Blog Tour- John Sweeney- Cold- Review

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In the feeble light of a London winter, Joe Tiplady walks his dog in the snow. He is not alone. Two men are tracking him, as is a woman with wolf eyes. Soon Joe will find himself caught in a storm of violence and retribution that he does not yet understand.

Around the world, a chain of events is in motion that will make Joe a priceless target. A retired Soviet general hunts for his missing daughter after a series of brutal murders. A ruthless assassin loses something so precious he will do anything to get it back. And in the mountains of Utah, a brilliant ex-CIA chief wrestles with his religion.

In the shadow of them all lies Zoba, strongman ruler of Russia and puppet-master of the world’s darkest operatives. Can Joe save himself from this dangerous web of power and revenge? Where can he run when there’s nowhere left to hide?

So, eyes down and here we go on the first stop of the Cold blog tour. Welcome aboard to a striking new thriller from intrepid journalist John Sweeney, who neatly uses some of the less savoury characters he’s encountered in his professional career to populate his cast of baddies. That Zoba, for example really reminded me of…er…whatshisname…you know the short Russian guy. But joking aside, I really rather enjoyed this tangential and breathless caper…

Split into three main storylines, and globe trotting from America to Europe, Sweeney weaves a tale of greed, deception and violence, that affords ample opportunity on the part of the author to expose and explore some well known conflicts and acts of dissension by weaving them into the back stories of his main protagonists. This also builds a rapport with us as readers, as we recognise both the more obvious, and sometimes more secretive allusions, to familiar events in history, and the less well documented incidents of corruption within governments or security services, that Sweeney has obviously witnessed. Sweeney consistently puts his characters into the hands of shady forces operating outside of their jurisdiction, causing them, and us as readers, a great deal of chagrin. There is a good use of circumnavigation throughout, and Sweeney places his characters, and thereby drives the plot forward, in his judicious use of a number of locations.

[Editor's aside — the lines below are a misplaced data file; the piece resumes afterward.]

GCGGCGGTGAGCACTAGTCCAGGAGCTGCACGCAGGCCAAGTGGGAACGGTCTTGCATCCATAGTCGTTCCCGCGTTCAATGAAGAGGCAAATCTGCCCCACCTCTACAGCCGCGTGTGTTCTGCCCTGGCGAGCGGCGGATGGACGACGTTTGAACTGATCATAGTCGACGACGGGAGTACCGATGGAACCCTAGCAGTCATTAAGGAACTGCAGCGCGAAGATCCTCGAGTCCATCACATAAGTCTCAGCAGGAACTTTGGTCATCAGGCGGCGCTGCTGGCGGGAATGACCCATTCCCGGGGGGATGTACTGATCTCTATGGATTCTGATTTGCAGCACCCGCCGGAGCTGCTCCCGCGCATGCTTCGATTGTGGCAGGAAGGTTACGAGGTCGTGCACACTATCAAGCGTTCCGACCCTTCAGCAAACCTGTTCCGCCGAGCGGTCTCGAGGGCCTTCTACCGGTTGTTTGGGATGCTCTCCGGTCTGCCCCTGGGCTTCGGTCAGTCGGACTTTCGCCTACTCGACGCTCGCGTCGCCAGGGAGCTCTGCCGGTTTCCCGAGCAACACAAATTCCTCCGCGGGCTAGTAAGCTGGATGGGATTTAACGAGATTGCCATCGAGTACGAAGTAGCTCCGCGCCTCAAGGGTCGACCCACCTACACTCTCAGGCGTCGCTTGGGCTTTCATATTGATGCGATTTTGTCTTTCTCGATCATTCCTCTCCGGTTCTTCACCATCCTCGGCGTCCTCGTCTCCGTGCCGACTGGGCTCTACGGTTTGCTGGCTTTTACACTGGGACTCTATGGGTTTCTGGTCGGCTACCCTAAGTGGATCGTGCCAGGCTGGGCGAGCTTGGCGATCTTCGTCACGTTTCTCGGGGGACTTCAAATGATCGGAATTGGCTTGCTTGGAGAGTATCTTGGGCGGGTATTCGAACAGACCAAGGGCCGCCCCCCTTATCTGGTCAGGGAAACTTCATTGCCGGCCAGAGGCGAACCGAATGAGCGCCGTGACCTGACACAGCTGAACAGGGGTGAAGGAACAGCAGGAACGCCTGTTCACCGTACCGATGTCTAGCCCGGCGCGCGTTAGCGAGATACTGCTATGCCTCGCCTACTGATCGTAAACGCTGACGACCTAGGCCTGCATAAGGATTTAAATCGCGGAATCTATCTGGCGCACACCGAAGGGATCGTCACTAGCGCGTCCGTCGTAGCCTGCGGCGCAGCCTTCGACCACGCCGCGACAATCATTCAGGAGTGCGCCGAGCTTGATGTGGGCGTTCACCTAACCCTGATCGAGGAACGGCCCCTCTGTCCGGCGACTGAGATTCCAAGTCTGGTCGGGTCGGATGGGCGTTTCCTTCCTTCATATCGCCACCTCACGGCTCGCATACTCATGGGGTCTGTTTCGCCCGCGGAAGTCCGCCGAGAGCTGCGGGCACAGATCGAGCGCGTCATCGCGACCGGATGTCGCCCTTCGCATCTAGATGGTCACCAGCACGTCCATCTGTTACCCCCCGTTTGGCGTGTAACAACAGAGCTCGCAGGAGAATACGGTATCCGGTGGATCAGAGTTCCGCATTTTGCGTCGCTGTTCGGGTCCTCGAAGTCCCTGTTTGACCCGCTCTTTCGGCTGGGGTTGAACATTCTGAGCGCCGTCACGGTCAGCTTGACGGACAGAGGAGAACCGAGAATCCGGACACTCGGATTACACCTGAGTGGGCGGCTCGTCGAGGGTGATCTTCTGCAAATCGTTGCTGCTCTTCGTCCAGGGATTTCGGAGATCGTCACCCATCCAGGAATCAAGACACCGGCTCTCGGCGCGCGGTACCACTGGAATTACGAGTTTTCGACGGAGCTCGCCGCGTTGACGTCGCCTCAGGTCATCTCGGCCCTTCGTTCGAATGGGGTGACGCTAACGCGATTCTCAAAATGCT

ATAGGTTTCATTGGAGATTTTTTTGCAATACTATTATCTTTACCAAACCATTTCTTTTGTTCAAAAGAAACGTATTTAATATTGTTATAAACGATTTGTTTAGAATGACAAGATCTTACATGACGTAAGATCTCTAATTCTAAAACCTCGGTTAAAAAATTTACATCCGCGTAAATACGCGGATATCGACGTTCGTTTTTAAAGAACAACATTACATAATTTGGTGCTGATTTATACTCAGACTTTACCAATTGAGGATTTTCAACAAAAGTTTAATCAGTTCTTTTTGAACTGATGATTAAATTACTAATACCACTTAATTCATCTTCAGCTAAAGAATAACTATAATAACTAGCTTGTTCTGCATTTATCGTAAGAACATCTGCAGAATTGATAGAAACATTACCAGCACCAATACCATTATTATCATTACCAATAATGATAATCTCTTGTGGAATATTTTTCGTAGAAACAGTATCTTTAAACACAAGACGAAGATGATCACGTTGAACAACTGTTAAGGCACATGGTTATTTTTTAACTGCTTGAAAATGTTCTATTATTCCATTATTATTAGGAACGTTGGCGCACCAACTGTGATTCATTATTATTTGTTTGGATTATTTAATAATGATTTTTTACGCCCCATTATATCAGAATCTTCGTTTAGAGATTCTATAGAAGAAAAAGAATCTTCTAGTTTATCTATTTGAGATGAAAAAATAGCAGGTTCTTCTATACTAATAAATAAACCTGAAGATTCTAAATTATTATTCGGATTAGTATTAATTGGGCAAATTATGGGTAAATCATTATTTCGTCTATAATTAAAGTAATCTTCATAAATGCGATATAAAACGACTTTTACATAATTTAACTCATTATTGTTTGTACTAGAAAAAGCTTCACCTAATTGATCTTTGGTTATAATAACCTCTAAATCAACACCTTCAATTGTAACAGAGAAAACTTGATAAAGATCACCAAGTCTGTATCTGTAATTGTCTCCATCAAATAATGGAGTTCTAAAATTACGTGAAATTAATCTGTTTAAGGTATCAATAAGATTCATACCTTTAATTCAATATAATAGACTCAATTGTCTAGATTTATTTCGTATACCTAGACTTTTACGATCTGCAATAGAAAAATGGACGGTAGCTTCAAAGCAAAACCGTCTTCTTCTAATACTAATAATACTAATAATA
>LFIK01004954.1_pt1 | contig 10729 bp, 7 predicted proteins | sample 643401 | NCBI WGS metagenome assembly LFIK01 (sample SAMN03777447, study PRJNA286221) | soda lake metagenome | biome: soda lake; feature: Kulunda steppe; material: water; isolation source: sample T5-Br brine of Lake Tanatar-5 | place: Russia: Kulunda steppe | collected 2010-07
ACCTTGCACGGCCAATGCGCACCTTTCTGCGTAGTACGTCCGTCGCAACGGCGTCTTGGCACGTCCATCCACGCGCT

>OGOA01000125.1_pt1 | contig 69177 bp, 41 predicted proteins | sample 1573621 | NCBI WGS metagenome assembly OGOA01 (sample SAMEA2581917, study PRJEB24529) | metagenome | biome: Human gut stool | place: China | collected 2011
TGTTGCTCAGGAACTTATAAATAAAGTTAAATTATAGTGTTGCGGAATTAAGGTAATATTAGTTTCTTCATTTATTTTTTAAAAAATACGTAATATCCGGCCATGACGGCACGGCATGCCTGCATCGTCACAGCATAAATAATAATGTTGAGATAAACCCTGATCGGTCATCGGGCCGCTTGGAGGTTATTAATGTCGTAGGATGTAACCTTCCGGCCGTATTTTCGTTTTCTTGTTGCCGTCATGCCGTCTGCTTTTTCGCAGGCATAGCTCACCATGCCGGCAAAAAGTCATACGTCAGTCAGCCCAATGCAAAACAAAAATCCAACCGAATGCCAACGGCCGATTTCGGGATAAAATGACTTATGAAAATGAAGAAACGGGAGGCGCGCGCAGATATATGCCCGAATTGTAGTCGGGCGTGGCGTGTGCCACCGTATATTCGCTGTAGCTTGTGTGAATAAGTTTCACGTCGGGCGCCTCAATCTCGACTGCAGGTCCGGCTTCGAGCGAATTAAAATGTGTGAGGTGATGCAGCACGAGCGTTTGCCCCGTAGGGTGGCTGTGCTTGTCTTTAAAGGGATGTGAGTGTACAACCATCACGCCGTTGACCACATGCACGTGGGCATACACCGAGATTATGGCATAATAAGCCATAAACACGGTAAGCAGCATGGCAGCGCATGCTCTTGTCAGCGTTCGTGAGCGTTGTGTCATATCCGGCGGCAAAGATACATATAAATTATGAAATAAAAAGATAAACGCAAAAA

To be fair, I’m not sure that all threads of the story worked completely in symmetry with one another, as some characters seemed forgotten about for prolonged stretches of the book, or there was a certain amount of unexplained serendipity that transported other characters from A to B in the plotline so seamlessly. However, the plot did, for the most part, trot along quite nicely, and I liked Sweeney’s control of pace, ramping up the tension at the optimum moments. Overall, I found the story of Gennady, the retired Soviet general, seeking the truth about his daughter’s death, the most absorbing of the strands, and was genuinely moved and fearful for the resolution of his story as his actions became more desperate. His story also afforded us an opportunity to see inside the socio-political life of Russia a little more which added further interest to his narrative.  I was also quite taken with the quiet stoicism of ex- CIA operative Ezekial ‘Zeke’ Chandler, questioning his Mormonism, and revealing himself as an astute and wily operator when his razor sharp intelligence is called upon to help other characters out of a jam. I was less convinced by the pseudo James Bond pairing of Joe Tiplady, a former terrorist, and the sultry Russian femme fatale Katya Koremedova on the run from one of her particularly nasty compatriots- cue cut-out Russian baddies- and found their story arc slightly less credible overall, with some elastic plotting to push their story onward, and a smattering of slightly clunky dialogue when they are forced into more intimate scenarios. There’s also a couple of thankfully brief, excruciating sex scenes,  with a couple of lines of which made me laugh out loud, (howling like a wolf anyone?) which was probably not the intention, and again the Bond motif loomed large, as 007 always manages to squeeze in a bit of saucy business too. But on the subject of humour there are also some perfectly placed moments of levity and acerbic wit which were genuinely funny, and I also liked the slightly cheesy poetry recitation in the midst of peril. All will become clear.

As I said at the beginning of my review, I did rather enjoy this, and anyone looking for a new thriller with interweaving strands, locations and incisive socio-political comment can not go far wrong with this one. I really quite liked the intermittent naivety of plotting and characterisation,  as there were some real edge of the seat moments packing a proper punch, yet tempered by some interludes of clear sighted consideration of social ills, and other weighty issues. All in all,  an enjoyable thriller.

 

Follow the rest of the blog tour at these excellent sites:

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Matthew Frank- If I Should Die